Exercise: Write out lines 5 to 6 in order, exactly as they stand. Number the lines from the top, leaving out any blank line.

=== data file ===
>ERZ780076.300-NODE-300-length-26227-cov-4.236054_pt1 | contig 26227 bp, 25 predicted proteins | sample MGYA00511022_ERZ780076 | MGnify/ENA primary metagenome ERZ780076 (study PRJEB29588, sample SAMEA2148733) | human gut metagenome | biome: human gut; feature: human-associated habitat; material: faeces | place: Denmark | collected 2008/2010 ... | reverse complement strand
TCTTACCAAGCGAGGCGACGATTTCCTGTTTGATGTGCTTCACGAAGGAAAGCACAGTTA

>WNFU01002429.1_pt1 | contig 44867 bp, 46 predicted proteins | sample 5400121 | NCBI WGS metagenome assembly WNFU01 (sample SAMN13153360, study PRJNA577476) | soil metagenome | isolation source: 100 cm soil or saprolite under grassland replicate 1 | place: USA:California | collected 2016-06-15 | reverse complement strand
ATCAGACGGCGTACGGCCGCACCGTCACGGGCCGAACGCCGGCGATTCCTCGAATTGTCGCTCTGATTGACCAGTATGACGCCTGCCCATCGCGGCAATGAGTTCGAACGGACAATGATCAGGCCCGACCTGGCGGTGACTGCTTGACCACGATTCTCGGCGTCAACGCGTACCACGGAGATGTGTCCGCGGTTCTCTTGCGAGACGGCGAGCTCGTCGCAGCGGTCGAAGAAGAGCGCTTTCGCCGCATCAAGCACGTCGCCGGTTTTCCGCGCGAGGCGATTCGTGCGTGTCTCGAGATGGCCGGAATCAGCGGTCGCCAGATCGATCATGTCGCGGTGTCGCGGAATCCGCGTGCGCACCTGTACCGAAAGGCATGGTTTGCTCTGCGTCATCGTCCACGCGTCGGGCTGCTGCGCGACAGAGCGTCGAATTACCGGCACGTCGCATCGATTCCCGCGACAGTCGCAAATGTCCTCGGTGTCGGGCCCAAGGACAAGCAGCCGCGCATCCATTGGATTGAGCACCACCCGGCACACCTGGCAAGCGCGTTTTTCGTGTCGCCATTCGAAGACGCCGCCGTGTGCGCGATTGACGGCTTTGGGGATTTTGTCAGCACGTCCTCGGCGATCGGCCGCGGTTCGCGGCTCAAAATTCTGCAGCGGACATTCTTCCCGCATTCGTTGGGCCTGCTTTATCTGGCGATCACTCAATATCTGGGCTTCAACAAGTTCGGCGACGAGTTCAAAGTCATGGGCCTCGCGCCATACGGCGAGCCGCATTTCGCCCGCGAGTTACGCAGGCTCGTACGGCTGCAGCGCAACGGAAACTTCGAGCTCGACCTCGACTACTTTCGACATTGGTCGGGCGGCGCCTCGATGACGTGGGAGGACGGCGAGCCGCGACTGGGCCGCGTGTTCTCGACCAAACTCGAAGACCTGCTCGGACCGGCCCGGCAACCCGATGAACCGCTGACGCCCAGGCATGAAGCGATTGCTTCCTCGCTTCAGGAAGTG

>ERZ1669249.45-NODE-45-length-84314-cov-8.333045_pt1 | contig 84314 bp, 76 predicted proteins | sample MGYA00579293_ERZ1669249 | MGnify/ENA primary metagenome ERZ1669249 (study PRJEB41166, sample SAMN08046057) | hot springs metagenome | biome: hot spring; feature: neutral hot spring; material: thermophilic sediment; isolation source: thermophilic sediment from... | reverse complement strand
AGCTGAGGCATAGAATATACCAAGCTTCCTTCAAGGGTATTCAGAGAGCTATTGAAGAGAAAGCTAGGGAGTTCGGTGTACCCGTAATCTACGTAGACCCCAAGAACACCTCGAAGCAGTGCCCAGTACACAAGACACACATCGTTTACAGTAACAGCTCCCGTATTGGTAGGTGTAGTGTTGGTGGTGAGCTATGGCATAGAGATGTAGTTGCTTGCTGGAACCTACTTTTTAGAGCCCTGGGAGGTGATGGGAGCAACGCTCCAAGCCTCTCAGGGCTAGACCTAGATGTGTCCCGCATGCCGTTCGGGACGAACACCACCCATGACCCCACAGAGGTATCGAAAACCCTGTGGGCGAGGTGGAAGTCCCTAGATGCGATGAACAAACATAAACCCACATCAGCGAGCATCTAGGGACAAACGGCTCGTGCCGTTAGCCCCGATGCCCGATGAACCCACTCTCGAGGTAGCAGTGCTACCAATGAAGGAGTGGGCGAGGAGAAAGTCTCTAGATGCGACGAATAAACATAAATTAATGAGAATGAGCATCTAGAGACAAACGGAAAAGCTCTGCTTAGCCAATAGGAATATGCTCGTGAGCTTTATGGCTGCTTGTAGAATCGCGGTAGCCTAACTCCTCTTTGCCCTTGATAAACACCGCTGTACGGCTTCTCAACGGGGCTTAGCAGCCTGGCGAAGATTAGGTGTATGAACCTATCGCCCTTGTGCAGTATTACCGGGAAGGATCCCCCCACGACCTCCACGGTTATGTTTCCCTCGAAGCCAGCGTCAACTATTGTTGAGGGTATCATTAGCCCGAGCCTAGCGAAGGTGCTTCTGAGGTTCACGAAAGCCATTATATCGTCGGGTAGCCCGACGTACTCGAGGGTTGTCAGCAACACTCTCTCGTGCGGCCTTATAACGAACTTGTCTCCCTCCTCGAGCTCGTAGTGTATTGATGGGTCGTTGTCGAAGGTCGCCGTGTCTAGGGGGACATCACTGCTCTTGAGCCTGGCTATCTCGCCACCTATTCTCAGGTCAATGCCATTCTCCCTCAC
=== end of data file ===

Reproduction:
>ERZ1669249.45-NODE-45-length-84314-cov-8.333045_pt1 | contig 84314 bp, 76 predicted proteins | sample MGYA00579293_ERZ1669249 | MGnify/ENA primary metagenome ERZ1669249 (study PRJEB41166, sample SAMN08046057) | hot springs metagenome | biome: hot spring; feature: neutral hot spring; material: thermophilic sediment; isolation source: thermophilic sediment from... | reverse complement strand
AGCTGAGGCATAGAATATACCAAGCTTCCTTCAAGGGTATTCAGAGAGCTATTGAAGAGAAAGCTAGGGAGTTCGGTGTACCCGTAATCTACGTAGACCCCAAGAACACCTCGAAGCAGTGCCCAGTACACAAGACACACATCGTTTACAGTAACAGCTCCCGTATTGGTAGGTGTAGTGTTGGTGGTGAGCTATGGCATAGAGATGTAGTTGCTTGCTGGAACCTACTTTTTAGAGCCCTGGGAGGTGATGGGAGCAACGCTCCAAGCCTCTCAGGGCTAGACCTAGATGTGTCCCGCATGCCGTTCGGGACGAACACCACCCATGACCCCACAGAGGTATCGAAAACCCTGTGGGCGAGGTGGAAGTCCCTAGATGCGATGAACAAACATAAACCCACATCAGCGAGCATCTAGGGACAAACGGCTCGTGCCGTTAGCCCCGATGCCCGATGAACCCACTCTCGAGGTAGCAGTGCTACCAATGAAGGAGTGGGCGAGGAGAAAGTCTCTAGATGCGACGAATAAACATAAATTAATGAGAATGAGCATCTAGAGACAAACGGAAAAGCTCTGCTTAGCCAATAGGAATATGCTCGTGAGCTTTATGGCTGCTTGTAGAATCGCGGTAGCCTAACTCCTCTTTGCCCTTGATAAACACCGCTGTACGGCTTCTCAACGGGGCTTAGCAGCCTGGCGAAGATTAGGTGTATGAACCTATCGCCCTTGTGCAGTATTACCGGGAAGGATCCCCCCACGACCTCCACGGTTATGTTTCCCTCGAAGCCAGCGTCAACTATTGTTGAGGGTATCATTAGCCCGAGCCTAGCGAAGGTGCTTCTGAGGTTCACGAAAGCCATTATATCGTCGGGTAGCCCGACGTACTCGAGGGTTGTCAGCAACACTCTCTCGTGCGGCCTTATAACGAACTTGTCTCCCTCCTCGAGCTCGTAGTGTATTGATGGGTCGTTGTCGAAGGTCGCCGTGTCTAGGGGGACATCACTGCTCTTGAGCCTGGCTATCTCGCCACCTATTCTCAGGTCAATGCCATTCTCCCTCAC